$ cd ..
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To run the tests::

    $ tox -e py37

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Set up Django-mailman3
----------------------
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This package holds the Django libraries and templates used by Postorius and
HyperKitty.
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Get the code and set it up::
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    $ cd ~/mailman
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    $ git clone https://gitlab.com/mailman/django-mailman3.git
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    $ cd django-mailman3
    $ python setup.py develop
    $ cd ..
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To run the tests::

    $ tox -e py37-django21

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Set up and run Postorius
------------------------

The Postorius documentation, including a more extensive setup guide, can be
found here: http://postorius.readthedocs.org/

Make sure to install mailmanclient and django-mailman3 before setting up
Postorius. (If you're following this guide in order, you've just done that.)

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Get the code and run setup.  Make sure you're in venv which has Python 3.5+ for Postorius::
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    $ cd ~/mailman
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    $ git clone https://gitlab.com/mailman/postorius.git
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    $ cd postorius
    $ python setup.py develop
    $ cd ..
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Postorius and HyperKitty both come with ``example_project`` directories with
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basic configuration so you can try them out.  For this tutorial, however,
we'll be using a project that combines both instead.
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You can run tests using::

    $ tox -e py37-django21
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Set up a Fake mail server
-------------------------
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To be able to actually receive emails, you need to setup a mail server. Mailman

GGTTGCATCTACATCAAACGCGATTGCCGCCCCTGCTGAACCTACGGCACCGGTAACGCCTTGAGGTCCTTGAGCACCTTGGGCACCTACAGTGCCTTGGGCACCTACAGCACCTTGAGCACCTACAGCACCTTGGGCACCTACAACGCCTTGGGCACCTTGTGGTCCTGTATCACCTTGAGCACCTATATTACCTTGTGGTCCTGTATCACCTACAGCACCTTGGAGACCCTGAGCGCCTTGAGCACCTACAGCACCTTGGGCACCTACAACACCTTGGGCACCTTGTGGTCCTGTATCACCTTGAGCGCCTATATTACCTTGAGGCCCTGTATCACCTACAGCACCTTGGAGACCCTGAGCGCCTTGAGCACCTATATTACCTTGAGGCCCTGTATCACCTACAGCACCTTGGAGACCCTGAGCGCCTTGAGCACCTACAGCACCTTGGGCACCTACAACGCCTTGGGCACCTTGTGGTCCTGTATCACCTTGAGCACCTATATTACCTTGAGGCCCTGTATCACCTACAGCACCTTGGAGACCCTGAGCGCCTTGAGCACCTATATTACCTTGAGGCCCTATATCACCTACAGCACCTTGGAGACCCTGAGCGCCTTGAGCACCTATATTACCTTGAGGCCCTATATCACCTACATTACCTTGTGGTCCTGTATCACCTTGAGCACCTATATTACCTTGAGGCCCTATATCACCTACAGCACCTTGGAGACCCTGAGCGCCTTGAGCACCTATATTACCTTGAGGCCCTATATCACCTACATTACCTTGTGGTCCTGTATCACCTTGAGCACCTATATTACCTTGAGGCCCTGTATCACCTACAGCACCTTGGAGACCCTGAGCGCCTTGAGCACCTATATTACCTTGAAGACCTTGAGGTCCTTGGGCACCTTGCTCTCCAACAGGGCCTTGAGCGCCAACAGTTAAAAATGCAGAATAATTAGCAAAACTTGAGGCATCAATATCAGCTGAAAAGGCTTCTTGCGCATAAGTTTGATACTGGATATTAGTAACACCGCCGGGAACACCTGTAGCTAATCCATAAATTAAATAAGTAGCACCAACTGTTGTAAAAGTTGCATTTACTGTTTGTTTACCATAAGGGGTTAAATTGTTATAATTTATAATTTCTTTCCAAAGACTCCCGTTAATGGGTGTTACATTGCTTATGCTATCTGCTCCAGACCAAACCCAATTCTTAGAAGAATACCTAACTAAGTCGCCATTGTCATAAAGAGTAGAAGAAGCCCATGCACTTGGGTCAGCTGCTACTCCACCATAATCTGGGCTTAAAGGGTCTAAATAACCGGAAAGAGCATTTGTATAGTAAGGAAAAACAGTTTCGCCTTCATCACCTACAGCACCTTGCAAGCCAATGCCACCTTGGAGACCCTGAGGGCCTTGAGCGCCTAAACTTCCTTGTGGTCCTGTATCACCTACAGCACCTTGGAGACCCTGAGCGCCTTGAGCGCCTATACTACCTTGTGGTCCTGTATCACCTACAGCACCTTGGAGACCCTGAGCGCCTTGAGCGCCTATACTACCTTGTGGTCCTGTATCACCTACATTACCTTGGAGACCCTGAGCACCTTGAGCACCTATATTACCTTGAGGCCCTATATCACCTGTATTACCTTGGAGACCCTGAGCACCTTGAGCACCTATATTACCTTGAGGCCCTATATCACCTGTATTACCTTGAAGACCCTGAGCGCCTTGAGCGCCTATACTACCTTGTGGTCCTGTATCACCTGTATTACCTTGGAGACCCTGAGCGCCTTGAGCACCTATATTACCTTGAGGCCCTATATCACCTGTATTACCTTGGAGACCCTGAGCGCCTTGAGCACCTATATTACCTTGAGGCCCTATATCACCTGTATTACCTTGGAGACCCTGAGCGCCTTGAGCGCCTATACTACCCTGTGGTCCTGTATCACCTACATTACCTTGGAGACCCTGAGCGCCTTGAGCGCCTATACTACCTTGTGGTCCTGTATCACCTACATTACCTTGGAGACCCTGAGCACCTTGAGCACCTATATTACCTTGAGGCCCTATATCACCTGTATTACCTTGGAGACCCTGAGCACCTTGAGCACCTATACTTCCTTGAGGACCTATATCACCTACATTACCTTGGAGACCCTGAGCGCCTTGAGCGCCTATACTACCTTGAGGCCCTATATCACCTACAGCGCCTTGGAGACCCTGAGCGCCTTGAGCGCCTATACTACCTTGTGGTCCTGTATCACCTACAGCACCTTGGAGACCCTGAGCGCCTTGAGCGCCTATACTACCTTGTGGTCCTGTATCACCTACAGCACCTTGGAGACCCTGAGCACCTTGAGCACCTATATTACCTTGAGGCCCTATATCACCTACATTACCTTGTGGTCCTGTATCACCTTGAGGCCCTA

core receives emails over LMTP Protocol, which most of the modern MTAs
support. However, setup instructions are provided only for Postfix, Exim4 and
qmail. Please refer to the `MTA documentation`_ at Mailman Core for the details.
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You will also have to add some settings to your django configuration. The setup
instructions are provided in `django's email documentation`_.
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For development setup, you don't _have_ to install a working MTA. You can add
the following to your ``mailman.cfg`` to make sure that it doesn't try to send
emails out::

  [devmode]
  enabled: yes
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gitlab  recipient: you@yourdomain.com
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  [mta]
  smtp_port: 9025
  lmtp_port: 9024
  incoming: mailman.testing.mta.FakeMTA

Also, in Django you can add the following configuration to your
``settings.py``::

  EMAIL_BACKEND = 'django.core.mail.backends.console.EmailBackend'

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This writes everything to ``stdout``. There are `other email backends <https://docs.djangoproject.com/en/2.1/topics/email/#obtaining-an-instance-of-an-email-backend>`_ 
available to use for testing like 
``django.core.mail.backends.filebased.EmailBackend`` that one can use
to write outgoing emails to a file on disk. Please see the docs for
other options.

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Set up and run HyperKitty
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-------------------------
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Complete guide here:
https://hyperkitty.readthedocs.org/en/latest/development.html

Make sure to install mailmanclient and django-mailman3 before setting up
Hyperkitty. (If you're following this guide in order, you've just done that.)

Get the code and run setup::
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    $ cd ~/mailman
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    $ git clone https://gitlab.com/mailman/hyperkitty.git
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    $ cd hyperkitty
    $ python setup.py develop
    $ cd ..
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Postorius and HyperKitty both come with ``example_project`` directories with
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basic configuration so you can try them out.  By default, they both use port
8000, so if you do want to run both example projects at the same time, do
remember that you'll need to specify a different port on the command line for
one of them.
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You can run tests using::

    $ tox -e py37-django21